Jeff Green | Mar 01, 2007
Feature Article - March 1, 2007
Back toHomeFeature Article - March 1, 2007
Who's afraid of Randy Hillier?
Editorial by Jeff Green
When a candidate comes forward to run for the candidacy of a political party in a rural riding, it might attract minor attention in some of the local papers, but it is usually a less than riveting story. Most of us are content to let the local riding association sweat out their choice for a candidate, and only a couple of weeks before the election do we begin to pay attention to who the candidate is and what they stand for.
So, it’s more than a bit unusual when a candidacy se-lection race in what in provincial terms is an obscure rural riding, Lanark Frontenac Lennox and Addington, engenders not only comments from senior ministers of the governing party but editorial comment in daily newspapers in Toronto and Ottawa .
But then, Randy Hillier is no ordinary candidate.
As the founding president of the Lanark and Ontario Landowners Associations, Hillier has received media at-tention by organising large scale tractor convoys to Parliament Hill and Queen’s Park. The slogan “Back off government, get off my land” has exemplied the self styled “rural revolution” that the Landowners advocate in rela-tion to a host of government regulations that they see as contrary to the interests of rural Ontario . The Lanark Landowners Association (now the Ontario Landowners Association) has borrowed tactics from such unlikely sources as the peace, the anti-nuclear and the civil rights movements. They have been modern advocates of non-violent direct action, physically blocking government ofcials who they argue are persecuting law abiding landowners.
The difference between the Landowners and ‘60s peace protesters, is that the Landowners tend to stand in the way of Ministry of Natural Resources (MNR) or Minis-try of the Environment (MoE) bureaucrats, as opposed to the police or the army. They also carry themselves with considerable bravado. Randy Hillier does not wear owers in his hair.
But he makes for a good interview, and the media likes that about him. During an interview with the News last week, Hillier said “Trudeau said that government does not belong in the bedrooms of the nation, and I say that should be extended to the kitchens and the garages of the nation.
”Early in January, Randy Hillier resigned as president of the Ontario Landowners Association, and in early February he declared his intention to seek the Conservative nomination for next fall’s provincial election.
But how can an ardent critic of government intervention become a member of government? Even though Randy Hillier has been associated with federal Conservative MP Scott Reid, and some blue provincial Tories such as Frank Klees, he holds several Ontario ministries, most notably the MNR and the MoE, in utter contempt.Quite apart from which party is in power, these minis-tries are arms of government. The Nutrient Management Act, which has been ridiculed by the Landowners Association, was an initiative of the former Ontario Conservatives, and the water regulations that Hillier has also mocked were also initiated by the former Ontario Conservative government. Yet, Randy Hillier now seeks to represent that very party, not only in this riding, but throughout rural Ontario . In his newly minted website, Hillier says “though [I seek] to represent the people of LFL&A, it is abundantly clear that [my] constituency is broad based and encompasses all of rural Ontario .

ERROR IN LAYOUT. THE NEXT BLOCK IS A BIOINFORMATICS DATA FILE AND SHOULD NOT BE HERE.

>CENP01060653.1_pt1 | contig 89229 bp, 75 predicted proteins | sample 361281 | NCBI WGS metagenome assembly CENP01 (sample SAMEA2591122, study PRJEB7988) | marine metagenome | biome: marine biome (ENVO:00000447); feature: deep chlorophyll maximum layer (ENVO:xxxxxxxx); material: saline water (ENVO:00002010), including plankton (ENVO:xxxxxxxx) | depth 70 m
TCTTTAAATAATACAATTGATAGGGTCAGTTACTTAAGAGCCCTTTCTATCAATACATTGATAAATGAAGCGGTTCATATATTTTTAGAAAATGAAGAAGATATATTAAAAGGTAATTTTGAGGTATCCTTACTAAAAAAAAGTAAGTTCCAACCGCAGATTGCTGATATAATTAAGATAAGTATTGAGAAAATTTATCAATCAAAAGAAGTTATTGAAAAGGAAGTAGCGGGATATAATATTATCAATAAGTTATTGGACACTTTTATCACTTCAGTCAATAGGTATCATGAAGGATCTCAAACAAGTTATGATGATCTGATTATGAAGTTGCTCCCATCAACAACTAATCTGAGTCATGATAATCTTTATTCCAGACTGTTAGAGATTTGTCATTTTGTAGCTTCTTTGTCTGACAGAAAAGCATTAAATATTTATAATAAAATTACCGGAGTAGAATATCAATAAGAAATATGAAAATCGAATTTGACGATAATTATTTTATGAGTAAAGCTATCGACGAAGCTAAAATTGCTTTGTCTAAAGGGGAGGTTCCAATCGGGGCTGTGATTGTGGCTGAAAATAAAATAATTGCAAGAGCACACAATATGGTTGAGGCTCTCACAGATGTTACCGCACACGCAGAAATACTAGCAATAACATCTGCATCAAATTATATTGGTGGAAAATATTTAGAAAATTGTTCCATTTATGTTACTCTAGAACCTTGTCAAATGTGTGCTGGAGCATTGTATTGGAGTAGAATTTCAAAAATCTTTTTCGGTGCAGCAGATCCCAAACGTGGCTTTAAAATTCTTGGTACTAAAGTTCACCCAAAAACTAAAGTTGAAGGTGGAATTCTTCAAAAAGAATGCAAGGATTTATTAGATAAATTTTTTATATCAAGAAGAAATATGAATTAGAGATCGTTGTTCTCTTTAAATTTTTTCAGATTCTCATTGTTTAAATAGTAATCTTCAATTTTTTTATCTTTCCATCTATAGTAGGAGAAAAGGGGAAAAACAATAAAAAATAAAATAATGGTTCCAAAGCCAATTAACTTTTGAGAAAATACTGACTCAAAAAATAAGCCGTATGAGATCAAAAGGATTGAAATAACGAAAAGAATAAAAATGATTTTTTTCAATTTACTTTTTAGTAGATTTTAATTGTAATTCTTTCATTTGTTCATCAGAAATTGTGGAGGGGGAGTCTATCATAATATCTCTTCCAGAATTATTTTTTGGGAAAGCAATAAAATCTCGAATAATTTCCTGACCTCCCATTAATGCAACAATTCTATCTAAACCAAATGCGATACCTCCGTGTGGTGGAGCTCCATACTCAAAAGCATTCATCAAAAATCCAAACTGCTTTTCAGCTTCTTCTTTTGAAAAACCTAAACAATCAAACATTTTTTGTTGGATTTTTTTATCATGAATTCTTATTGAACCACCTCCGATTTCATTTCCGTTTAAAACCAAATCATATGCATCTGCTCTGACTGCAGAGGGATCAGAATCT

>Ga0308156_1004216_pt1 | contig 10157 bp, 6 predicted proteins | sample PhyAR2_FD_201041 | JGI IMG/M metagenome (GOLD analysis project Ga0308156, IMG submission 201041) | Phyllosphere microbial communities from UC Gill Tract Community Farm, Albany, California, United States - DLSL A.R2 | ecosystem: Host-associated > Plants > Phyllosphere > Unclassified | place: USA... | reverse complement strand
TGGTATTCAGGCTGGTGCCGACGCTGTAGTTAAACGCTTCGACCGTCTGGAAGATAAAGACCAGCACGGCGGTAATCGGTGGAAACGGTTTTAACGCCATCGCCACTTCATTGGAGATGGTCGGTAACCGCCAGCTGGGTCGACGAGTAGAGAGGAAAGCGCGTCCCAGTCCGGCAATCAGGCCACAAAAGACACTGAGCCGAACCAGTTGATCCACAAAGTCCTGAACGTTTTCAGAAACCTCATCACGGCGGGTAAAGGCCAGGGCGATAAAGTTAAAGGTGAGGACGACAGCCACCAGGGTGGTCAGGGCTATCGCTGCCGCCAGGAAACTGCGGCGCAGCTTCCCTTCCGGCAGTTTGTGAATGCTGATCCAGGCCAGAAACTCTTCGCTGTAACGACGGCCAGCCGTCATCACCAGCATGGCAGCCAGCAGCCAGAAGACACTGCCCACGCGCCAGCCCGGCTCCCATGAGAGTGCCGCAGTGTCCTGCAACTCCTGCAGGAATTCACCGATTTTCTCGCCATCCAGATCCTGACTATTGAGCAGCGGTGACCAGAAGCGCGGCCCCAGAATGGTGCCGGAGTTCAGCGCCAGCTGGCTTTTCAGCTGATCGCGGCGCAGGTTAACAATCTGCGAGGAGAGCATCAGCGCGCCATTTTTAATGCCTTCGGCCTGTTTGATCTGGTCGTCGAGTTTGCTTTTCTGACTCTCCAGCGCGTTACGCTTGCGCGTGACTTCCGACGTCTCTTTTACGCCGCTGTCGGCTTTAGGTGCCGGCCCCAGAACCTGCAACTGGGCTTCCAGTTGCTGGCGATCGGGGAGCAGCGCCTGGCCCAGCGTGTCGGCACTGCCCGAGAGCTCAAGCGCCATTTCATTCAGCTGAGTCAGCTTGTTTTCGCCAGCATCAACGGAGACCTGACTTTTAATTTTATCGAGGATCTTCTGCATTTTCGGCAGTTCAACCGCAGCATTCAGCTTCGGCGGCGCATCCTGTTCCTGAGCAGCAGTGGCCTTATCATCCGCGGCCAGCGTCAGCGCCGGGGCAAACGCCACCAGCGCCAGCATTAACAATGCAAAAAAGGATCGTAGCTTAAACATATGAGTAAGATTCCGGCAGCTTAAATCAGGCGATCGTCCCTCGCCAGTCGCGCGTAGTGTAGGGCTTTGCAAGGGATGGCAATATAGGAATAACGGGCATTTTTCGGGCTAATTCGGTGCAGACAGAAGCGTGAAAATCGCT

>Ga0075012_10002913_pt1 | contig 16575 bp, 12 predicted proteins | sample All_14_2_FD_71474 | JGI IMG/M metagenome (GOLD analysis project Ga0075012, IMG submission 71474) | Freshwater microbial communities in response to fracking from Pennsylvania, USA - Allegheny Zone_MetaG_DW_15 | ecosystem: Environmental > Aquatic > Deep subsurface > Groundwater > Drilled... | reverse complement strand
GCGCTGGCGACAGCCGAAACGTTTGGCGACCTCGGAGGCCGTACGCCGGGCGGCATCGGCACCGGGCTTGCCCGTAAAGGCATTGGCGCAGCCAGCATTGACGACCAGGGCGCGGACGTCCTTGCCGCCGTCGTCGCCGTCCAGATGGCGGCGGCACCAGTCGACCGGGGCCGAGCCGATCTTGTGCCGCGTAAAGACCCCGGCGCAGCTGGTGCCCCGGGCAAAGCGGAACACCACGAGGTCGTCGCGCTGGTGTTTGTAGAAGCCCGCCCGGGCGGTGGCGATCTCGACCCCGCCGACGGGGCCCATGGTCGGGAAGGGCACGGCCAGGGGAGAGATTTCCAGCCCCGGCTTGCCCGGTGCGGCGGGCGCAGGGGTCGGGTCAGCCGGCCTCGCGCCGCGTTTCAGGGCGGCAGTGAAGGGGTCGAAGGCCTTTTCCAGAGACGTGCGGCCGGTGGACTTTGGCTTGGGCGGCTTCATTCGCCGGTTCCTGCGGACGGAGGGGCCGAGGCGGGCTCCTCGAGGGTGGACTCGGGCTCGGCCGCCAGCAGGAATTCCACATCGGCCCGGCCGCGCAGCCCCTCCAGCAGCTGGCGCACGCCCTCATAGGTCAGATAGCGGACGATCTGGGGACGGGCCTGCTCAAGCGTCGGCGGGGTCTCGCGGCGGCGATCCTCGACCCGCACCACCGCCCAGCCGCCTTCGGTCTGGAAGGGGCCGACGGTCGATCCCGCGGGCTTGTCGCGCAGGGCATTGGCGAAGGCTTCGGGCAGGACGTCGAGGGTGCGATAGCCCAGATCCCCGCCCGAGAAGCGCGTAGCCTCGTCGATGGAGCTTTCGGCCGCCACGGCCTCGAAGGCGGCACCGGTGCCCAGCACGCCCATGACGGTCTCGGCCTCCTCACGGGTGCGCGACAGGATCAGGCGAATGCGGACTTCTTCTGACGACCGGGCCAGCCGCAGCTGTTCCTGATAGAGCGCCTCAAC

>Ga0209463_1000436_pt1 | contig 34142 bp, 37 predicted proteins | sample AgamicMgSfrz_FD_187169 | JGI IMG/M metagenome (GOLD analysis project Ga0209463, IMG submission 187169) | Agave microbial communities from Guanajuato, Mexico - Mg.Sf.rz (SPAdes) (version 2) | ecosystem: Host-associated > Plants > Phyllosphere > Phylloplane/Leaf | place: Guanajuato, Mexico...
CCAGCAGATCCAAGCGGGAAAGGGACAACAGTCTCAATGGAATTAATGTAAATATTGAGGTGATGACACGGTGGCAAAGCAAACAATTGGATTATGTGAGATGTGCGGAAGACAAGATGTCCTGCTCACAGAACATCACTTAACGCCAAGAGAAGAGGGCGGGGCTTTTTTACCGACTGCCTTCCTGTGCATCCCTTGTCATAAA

”This is an important issue for the Conservative Party. On one hand they would love to have the support of the Ontario Landowners in some of the rural ridings they need to win in order to close the electoral gap with the Liberals. On the other hand, Hillier is a wild card. He could cost the Conservatives more votes than he gains for them, even in Rural Ontario.
He comes into politics with a clearly stated set of convictions, all centred around rural people’s rights to the enjoyment and use of their property. This is all well and good, until such time as his convictions come into conict with party policy.
When asked what would happen if he came into conict with the agenda of party leader John Tory, Hillier said “that really is a theoretical question,” saying that he “thinks John Tory is a good leader and I will follow him”.
The probability exists, however, that Hillier’s property rights convictions and his opposition to environmental policies that are popular in urban Ontario will put him into conict with the party.
Whatever feelings people might have about Randy Hillier, his issues are current in rural Ontario , much more so than in the city. The Toronto media, led by the CBC, for whom Randy Hillier has expressed particular disdain, don’t like him in the least, and the Liberal Party is sure to try and paint the Conservative party as a redneck party if he is a candidate under their banner.
But the Toronto media doesn’t understand Randy Hillier’s appeal in rural Ontario . This appeal is based on the fact that under Hillier, the Ontario Landowners Association has made it their business to stand up for a variety of people, from organic egg farmers and raw milk producers, to sawmill operators and cattle farmers, to land-owners whose properties have been staked by mining interests, when no one else has done so. He also represents rural Ontarians who are convinced that politicians in Ontario have quietly come to the conclusion that rural Ontario is expendable, that sooner or later we will all fade away or come to our senses and move to the city.
The more hated Hillier is by the urban media and politicians, the more popular he may become in rural Ontario . People like the fact that he refuses to be subservient to urban politicians, even to urban conservative politicians.
So, who’s afraid of Randy Hillier? Maybe it’s the Ontario Conservative Party. JGOther Stories this Week View RSS feed